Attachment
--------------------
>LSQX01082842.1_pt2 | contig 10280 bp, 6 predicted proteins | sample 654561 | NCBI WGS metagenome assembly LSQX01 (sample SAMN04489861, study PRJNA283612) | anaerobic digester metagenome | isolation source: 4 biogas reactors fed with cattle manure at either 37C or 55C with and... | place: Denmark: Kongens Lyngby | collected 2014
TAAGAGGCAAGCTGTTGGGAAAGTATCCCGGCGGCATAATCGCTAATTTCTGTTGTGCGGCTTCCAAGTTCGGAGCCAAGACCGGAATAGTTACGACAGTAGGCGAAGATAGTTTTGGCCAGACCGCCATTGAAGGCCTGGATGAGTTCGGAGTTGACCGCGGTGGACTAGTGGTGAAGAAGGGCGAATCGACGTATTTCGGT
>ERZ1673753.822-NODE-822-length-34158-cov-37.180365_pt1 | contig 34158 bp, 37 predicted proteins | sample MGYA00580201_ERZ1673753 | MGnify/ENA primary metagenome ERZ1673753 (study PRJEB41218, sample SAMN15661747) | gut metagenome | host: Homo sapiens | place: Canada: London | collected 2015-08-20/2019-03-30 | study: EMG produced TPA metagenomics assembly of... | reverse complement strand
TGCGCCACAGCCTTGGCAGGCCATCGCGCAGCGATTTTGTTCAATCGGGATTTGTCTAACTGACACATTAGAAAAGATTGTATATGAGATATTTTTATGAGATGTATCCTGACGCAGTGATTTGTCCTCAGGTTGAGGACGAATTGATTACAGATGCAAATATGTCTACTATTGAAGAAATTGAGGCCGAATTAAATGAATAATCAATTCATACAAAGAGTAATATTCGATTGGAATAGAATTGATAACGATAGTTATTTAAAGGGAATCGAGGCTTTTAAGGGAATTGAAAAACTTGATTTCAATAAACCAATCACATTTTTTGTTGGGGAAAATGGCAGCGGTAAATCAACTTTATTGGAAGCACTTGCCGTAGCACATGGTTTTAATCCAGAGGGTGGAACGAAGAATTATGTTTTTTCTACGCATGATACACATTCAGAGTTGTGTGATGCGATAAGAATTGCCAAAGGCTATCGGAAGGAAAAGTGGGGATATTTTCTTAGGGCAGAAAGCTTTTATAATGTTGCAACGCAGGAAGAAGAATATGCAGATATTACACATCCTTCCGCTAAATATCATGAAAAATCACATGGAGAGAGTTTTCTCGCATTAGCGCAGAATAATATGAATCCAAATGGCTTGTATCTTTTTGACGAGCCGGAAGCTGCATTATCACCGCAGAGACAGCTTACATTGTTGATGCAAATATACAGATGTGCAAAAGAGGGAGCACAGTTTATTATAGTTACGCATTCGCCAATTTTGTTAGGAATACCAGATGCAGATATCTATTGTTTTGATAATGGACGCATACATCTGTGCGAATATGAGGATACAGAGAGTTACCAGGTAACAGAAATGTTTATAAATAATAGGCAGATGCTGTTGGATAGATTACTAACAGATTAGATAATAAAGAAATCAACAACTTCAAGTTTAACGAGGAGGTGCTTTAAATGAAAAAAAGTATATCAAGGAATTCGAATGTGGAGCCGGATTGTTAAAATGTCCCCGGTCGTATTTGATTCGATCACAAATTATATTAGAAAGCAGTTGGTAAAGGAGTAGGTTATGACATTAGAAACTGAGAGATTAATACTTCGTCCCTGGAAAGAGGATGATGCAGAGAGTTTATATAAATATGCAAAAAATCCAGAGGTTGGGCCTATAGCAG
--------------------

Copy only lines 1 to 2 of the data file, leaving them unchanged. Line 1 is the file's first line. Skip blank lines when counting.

>LSQX01082842.1_pt2 | contig 10280 bp, 6 predicted proteins | sample 654561 | NCBI WGS metagenome assembly LSQX01 (sample SAMN04489861, study PRJNA283612) | anaerobic digester metagenome | isolation source: 4 biogas reactors fed with cattle manure at either 37C or 55C with and... | place: Denmark: Kongens Lyngby | collected 2014
TAAGAGGCAAGCTGTTGGGAAAGTATCCCGGCGGCATAATCGCTAATTTCTGTTGTGCGGCTTCCAAGTTCGGAGCCAAGACCGGAATAGTTACGACAGTAGGCGAAGATAGTTTTGGCCAGACCGCCATTGAAGGCCTGGATGAGTTCGGAGTTGACCGCGGTGGACTAGTGGTGAAGAAGGGCGAATCGACGTATTTCGGT